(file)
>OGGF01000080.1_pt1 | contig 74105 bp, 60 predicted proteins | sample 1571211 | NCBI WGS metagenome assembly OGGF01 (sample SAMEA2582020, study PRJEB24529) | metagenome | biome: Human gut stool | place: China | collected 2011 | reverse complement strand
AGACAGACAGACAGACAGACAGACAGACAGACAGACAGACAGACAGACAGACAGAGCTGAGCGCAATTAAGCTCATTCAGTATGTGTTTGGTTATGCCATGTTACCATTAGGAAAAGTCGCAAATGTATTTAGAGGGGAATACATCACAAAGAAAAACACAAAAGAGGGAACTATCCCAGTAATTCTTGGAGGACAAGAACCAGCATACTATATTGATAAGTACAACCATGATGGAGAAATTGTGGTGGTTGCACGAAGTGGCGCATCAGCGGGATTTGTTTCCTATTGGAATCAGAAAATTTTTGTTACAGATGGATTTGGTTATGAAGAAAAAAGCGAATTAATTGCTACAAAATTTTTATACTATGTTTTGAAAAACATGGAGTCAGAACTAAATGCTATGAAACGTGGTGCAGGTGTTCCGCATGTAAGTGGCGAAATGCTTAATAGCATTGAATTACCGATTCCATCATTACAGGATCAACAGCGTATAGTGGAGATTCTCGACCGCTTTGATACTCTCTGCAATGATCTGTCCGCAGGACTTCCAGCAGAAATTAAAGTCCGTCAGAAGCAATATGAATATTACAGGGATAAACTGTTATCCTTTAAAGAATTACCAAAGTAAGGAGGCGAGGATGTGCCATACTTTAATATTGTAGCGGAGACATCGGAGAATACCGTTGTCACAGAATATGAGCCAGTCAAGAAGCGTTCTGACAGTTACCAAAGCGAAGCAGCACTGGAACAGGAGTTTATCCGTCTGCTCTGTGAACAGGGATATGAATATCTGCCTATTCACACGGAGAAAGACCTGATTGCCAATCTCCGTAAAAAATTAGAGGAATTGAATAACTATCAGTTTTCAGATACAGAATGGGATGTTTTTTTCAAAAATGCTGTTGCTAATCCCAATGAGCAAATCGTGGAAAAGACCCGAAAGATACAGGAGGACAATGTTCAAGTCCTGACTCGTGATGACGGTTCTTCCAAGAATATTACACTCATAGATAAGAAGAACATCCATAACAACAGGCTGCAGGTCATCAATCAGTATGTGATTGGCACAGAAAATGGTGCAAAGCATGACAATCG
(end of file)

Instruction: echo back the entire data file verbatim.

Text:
>OGGF01000080.1_pt1 | contig 74105 bp, 60 predicted proteins | sample 1571211 | NCBI WGS metagenome assembly OGGF01 (sample SAMEA2582020, study PRJEB24529) | metagenome | biome: Human gut stool | place: China | collected 2011 | reverse complement strand
AGACAGACAGACAGACAGACAGACAGACAGACAGACAGACAGACAGACAGACAGAGCTGAGCGCAATTAAGCTCATTCAGTATGTGTTTGGTTATGCCATGTTACCATTAGGAAAAGTCGCAAATGTATTTAGAGGGGAATACATCACAAAGAAAAACACAAAAGAGGGAACTATCCCAGTAATTCTTGGAGGACAAGAACCAGCATACTATATTGATAAGTACAACCATGATGGAGAAATTGTGGTGGTTGCACGAAGTGGCGCATCAGCGGGATTTGTTTCCTATTGGAATCAGAAAATTTTTGTTACAGATGGATTTGGTTATGAAGAAAAAAGCGAATTAATTGCTACAAAATTTTTATACTATGTTTTGAAAAACATGGAGTCAGAACTAAATGCTATGAAACGTGGTGCAGGTGTTCCGCATGTAAGTGGCGAAATGCTTAATAGCATTGAATTACCGATTCCATCATTACAGGATCAACAGCGTATAGTGGAGATTCTCGACCGCTTTGATACTCTCTGCAATGATCTGTCCGCAGGACTTCCAGCAGAAATTAAAGTCCGTCAGAAGCAATATGAATATTACAGGGATAAACTGTTATCCTTTAAAGAATTACCAAAGTAAGGAGGCGAGGATGTGCCATACTTTAATATTGTAGCGGAGACATCGGAGAATACCGTTGTCACAGAATATGAGCCAGTCAAGAAGCGTTCTGACAGTTACCAAAGCGAAGCAGCACTGGAACAGGAGTTTATCCGTCTGCTCTGTGAACAGGGATATGAATATCTGCCTATTCACACGGAGAAAGACCTGATTGCCAATCTCCGTAAAAAATTAGAGGAATTGAATAACTATCAGTTTTCAGATACAGAATGGGATGTTTTTTTCAAAAATGCTGTTGCTAATCCCAATGAGCAAATCGTGGAAAAGACCCGAAAGATACAGGAGGACAATGTTCAAGTCCTGACTCGTGATGACGGTTCTTCCAAGAATATTACACTCATAGATAAGAAGAACATCCATAACAACAGGCTGCAGGTCATCAATCAGTATGTGATTGGCACAGAAAATGGTGCAAAGCATGACAATCG